An experiment with vodka on the rocks to understand climate change
Bruce Sutherland, professor at the University of Alberta, demonstrates with different drinks an experiment with vodka on the rocks to understand climate change.
This analogy seems complex, but very simple and revealing to better understand the impact of climate change on Arctic ice. The researchers found that, when drunk, empty water waves become smaller over time.
Video: Edmonton CTV News. A water tank with floating spheres that mimic chunks of ice in the ocean to test the water’s buffering effect of particles in a liquid.
Bruce Sutherland explains with another example of drink like coffee: “You’re walking with your cup of coffee and the waves are splashing until they finally spill into your pants. While with another order of different drinks: “A smart person has a latte, and you can walk all you want and it doesn’t splash.” The answer is in the foam.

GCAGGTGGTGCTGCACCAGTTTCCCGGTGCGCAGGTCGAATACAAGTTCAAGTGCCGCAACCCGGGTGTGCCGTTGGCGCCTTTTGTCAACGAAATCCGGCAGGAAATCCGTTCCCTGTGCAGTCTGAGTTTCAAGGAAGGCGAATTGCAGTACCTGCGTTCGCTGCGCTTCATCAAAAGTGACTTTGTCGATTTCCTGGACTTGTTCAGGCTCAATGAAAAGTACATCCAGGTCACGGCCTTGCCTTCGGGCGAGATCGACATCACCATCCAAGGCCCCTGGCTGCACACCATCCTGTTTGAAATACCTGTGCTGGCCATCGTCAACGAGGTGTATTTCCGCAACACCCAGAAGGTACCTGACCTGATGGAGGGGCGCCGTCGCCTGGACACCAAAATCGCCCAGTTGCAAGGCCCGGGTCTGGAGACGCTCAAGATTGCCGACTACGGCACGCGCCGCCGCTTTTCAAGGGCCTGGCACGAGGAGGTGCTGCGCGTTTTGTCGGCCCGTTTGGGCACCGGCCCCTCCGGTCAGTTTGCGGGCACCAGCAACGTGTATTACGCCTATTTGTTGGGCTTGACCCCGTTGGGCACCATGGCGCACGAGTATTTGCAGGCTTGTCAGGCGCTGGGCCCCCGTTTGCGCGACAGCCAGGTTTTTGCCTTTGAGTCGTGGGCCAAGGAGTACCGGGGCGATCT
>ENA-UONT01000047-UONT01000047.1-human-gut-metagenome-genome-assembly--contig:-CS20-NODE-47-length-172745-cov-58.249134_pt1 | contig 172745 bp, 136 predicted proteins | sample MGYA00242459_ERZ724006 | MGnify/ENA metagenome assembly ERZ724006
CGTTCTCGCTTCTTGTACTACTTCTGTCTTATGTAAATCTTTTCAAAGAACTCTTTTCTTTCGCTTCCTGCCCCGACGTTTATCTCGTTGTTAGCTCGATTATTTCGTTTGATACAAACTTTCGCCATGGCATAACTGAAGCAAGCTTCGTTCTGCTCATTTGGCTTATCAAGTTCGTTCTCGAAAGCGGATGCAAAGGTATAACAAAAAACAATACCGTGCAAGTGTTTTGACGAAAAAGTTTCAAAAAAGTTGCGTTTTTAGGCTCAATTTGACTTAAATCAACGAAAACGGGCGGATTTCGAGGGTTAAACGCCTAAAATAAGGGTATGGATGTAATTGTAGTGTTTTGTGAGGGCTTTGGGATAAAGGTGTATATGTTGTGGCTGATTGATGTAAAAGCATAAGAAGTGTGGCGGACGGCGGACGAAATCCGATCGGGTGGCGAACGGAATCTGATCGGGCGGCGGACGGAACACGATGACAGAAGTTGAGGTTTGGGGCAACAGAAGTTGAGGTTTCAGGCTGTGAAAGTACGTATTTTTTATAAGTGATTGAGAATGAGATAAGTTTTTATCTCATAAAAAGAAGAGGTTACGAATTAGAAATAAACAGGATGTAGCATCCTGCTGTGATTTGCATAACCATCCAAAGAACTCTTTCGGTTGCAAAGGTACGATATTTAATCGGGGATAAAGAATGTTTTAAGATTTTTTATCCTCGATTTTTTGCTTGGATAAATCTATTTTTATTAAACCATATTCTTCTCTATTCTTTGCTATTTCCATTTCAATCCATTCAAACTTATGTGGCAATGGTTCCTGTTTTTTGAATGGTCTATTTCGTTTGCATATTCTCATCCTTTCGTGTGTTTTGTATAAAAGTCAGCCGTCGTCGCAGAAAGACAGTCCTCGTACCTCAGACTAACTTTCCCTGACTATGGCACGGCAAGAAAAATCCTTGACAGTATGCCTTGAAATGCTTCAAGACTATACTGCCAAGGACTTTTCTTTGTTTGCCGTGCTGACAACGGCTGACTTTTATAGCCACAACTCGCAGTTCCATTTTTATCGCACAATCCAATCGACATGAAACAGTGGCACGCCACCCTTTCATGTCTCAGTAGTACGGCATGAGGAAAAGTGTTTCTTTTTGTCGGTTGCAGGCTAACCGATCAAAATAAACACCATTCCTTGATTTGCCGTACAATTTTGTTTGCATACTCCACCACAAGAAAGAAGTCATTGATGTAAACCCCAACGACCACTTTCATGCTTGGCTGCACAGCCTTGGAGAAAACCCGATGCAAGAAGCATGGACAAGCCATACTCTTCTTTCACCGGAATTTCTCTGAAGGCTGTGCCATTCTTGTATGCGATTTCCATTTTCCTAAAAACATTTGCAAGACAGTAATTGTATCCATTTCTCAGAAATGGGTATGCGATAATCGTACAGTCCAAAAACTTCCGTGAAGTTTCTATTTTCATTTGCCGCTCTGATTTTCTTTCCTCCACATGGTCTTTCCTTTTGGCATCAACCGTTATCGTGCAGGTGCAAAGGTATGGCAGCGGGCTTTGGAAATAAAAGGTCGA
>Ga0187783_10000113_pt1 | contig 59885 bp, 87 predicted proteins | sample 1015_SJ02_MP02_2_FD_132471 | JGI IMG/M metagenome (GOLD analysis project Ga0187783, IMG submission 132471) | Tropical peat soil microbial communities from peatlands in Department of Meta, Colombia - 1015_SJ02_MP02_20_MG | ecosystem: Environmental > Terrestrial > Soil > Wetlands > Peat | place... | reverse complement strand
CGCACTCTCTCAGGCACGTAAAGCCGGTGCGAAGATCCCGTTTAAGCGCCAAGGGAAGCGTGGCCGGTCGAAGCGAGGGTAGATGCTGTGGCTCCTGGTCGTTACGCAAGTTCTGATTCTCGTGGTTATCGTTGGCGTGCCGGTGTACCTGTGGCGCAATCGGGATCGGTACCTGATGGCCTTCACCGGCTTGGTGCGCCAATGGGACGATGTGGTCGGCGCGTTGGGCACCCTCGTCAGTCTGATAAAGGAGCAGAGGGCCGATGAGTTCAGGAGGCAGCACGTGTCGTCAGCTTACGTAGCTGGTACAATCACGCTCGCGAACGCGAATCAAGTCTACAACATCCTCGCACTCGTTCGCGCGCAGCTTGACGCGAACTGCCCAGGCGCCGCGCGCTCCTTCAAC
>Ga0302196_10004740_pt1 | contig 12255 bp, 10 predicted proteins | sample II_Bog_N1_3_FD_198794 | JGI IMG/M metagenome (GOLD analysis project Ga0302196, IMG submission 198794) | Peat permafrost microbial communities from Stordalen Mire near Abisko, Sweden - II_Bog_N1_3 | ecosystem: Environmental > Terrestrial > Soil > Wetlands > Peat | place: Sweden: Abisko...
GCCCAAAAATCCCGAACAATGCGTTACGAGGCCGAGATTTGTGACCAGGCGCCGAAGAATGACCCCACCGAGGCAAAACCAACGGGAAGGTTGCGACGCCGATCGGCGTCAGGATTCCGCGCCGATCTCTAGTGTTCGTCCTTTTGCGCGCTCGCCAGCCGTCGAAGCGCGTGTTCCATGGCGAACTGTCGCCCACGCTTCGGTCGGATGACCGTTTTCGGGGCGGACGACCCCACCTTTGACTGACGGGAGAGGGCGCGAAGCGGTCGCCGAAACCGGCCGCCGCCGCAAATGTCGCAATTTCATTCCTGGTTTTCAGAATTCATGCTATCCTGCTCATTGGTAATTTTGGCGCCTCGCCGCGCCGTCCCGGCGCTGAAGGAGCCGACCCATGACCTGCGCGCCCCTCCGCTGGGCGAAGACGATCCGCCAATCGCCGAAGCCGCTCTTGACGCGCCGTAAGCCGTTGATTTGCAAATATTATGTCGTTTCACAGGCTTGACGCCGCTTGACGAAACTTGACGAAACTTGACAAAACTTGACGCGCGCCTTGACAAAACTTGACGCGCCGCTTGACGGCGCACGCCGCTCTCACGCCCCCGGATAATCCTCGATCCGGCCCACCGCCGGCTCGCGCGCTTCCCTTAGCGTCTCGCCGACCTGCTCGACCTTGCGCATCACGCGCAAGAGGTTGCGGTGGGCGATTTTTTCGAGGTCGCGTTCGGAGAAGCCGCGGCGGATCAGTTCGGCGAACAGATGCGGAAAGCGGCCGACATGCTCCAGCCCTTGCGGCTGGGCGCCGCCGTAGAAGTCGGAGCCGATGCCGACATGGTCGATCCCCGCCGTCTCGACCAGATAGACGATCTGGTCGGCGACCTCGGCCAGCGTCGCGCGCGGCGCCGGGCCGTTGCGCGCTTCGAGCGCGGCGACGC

Basically, Sutherland discussed the analogy by seeing repeatedly that every time he went to a bar the foam prevented him from spilling his beer. The effect of the foam was surprising to Sutherland, as it produces an effect that humidifies, or reduces, the splashing of the beer.
Sutherland will replicate during the summer the conditions and the real scale of the ocean for a better understanding and verification of the experiment, although the studies carried out so far are very optimistic.
Don’t drink and drive. Enjoy responsibly.